LONDON (Reuters) – Once feted as pioneers, some of the architects of Europe’s empire building now face a backlash: anti-racism protesters are demanding their legacies be revisited and their often imposing statues be torn down and consigned to the trash heap of history.
From Cecil Rhodes in England and Captain James Cook in Australia to Christopher Columbus in the United States and King Leopold II in Belgium, the imperialists are under attack, sometimes from the descendants of those they once colonised.
The cause? A sweeping global reassessment of history and racism triggered by the May 25 death of George Floyd, a black man who died after a Minneapolis police officer knelt on his neck for nearly nine minutes while detaining him.
“Slavery is still very real history for black people – we are still living with the consequences of it, with a racial hierarchy that puts black people at the bottom,” said Mary Ononokpono, who is doing a PhD at the University of Cambridge on the British-Biafran slave trade.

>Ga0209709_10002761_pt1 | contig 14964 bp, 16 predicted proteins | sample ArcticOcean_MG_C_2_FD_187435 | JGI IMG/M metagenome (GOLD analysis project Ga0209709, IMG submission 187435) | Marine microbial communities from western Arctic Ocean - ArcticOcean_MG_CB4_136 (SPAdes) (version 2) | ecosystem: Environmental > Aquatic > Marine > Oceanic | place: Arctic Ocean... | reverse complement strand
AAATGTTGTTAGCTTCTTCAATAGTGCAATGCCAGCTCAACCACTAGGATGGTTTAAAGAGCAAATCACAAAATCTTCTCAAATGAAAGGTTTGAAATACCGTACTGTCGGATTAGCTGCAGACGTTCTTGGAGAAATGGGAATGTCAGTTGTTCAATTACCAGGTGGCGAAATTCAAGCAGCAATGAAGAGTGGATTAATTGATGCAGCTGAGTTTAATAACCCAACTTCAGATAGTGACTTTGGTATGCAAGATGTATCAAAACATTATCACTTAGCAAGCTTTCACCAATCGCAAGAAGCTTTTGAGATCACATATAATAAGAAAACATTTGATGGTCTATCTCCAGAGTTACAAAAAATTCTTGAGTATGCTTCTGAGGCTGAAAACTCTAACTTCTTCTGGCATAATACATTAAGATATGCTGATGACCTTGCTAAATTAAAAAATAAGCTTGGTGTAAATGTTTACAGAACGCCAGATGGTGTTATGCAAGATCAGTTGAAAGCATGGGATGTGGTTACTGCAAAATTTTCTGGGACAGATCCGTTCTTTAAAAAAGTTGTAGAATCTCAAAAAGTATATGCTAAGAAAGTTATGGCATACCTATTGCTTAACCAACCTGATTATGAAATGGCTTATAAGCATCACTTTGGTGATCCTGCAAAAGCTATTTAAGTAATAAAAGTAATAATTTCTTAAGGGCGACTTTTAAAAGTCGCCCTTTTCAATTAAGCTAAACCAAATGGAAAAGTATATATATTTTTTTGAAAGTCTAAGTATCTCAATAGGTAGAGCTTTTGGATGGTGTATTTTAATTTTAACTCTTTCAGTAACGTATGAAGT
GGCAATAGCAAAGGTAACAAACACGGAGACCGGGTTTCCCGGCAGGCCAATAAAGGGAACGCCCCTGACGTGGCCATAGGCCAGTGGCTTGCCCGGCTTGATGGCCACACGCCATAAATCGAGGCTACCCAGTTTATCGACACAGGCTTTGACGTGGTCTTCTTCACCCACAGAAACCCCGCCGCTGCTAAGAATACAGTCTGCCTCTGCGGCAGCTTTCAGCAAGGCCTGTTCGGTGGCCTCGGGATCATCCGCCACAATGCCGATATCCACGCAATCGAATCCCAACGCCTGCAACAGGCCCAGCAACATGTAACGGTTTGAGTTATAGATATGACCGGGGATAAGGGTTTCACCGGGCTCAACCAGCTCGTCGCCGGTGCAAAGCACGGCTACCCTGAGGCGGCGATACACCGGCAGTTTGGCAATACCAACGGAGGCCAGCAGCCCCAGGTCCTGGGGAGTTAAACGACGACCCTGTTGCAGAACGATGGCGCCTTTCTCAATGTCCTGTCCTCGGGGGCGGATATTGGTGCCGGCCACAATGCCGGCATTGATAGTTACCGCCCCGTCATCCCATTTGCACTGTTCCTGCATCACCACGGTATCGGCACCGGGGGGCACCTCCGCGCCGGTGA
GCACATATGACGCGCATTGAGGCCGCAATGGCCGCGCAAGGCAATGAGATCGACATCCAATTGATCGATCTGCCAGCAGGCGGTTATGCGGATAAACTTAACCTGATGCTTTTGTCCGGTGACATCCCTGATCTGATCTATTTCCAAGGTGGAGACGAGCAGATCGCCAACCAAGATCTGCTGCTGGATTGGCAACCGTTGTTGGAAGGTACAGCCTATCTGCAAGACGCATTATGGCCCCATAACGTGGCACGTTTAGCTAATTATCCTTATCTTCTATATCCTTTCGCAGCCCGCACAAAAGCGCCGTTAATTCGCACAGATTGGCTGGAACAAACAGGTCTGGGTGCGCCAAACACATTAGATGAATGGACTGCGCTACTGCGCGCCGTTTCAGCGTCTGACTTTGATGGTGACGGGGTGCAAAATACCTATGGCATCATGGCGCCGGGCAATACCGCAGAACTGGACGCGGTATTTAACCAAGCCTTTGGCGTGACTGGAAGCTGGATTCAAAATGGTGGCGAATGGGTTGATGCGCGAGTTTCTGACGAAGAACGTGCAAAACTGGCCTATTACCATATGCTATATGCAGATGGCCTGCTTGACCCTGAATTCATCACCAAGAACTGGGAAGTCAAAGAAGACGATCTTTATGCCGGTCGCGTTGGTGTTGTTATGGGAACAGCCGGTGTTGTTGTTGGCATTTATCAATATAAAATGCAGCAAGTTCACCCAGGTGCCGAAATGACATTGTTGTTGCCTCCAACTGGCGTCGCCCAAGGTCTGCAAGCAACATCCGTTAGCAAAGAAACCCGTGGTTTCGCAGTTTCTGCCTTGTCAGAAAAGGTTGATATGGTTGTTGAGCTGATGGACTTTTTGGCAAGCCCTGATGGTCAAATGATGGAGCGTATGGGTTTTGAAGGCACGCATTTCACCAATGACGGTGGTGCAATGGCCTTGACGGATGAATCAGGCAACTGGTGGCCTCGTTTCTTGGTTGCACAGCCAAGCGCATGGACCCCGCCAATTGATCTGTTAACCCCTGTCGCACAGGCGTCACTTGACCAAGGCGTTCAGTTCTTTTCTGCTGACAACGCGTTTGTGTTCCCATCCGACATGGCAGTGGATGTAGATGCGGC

“Britain, Europe and America – and Africa – have to confront their history,” said Ononokpono. “We urgently need to have a long-overdue and honest discussion about the history of slavery and its legacy of impoverishment.”
Protesters pulled down a statue of Edward Colston, a 17th Century slave trader, in the English city of Bristol on Sunday and dumped it in the harbour. It has been retrieved and will be placed in a museum.
Such is the anger that the movement has broadened to target colonialists, monarchs and explorers, who in some cases destroyed or enslaved local populations across the world in the European scramble for empire and treasure.
It has also reignited debate in the United States over symbols associated with the South’s pro-slavery Confederacy.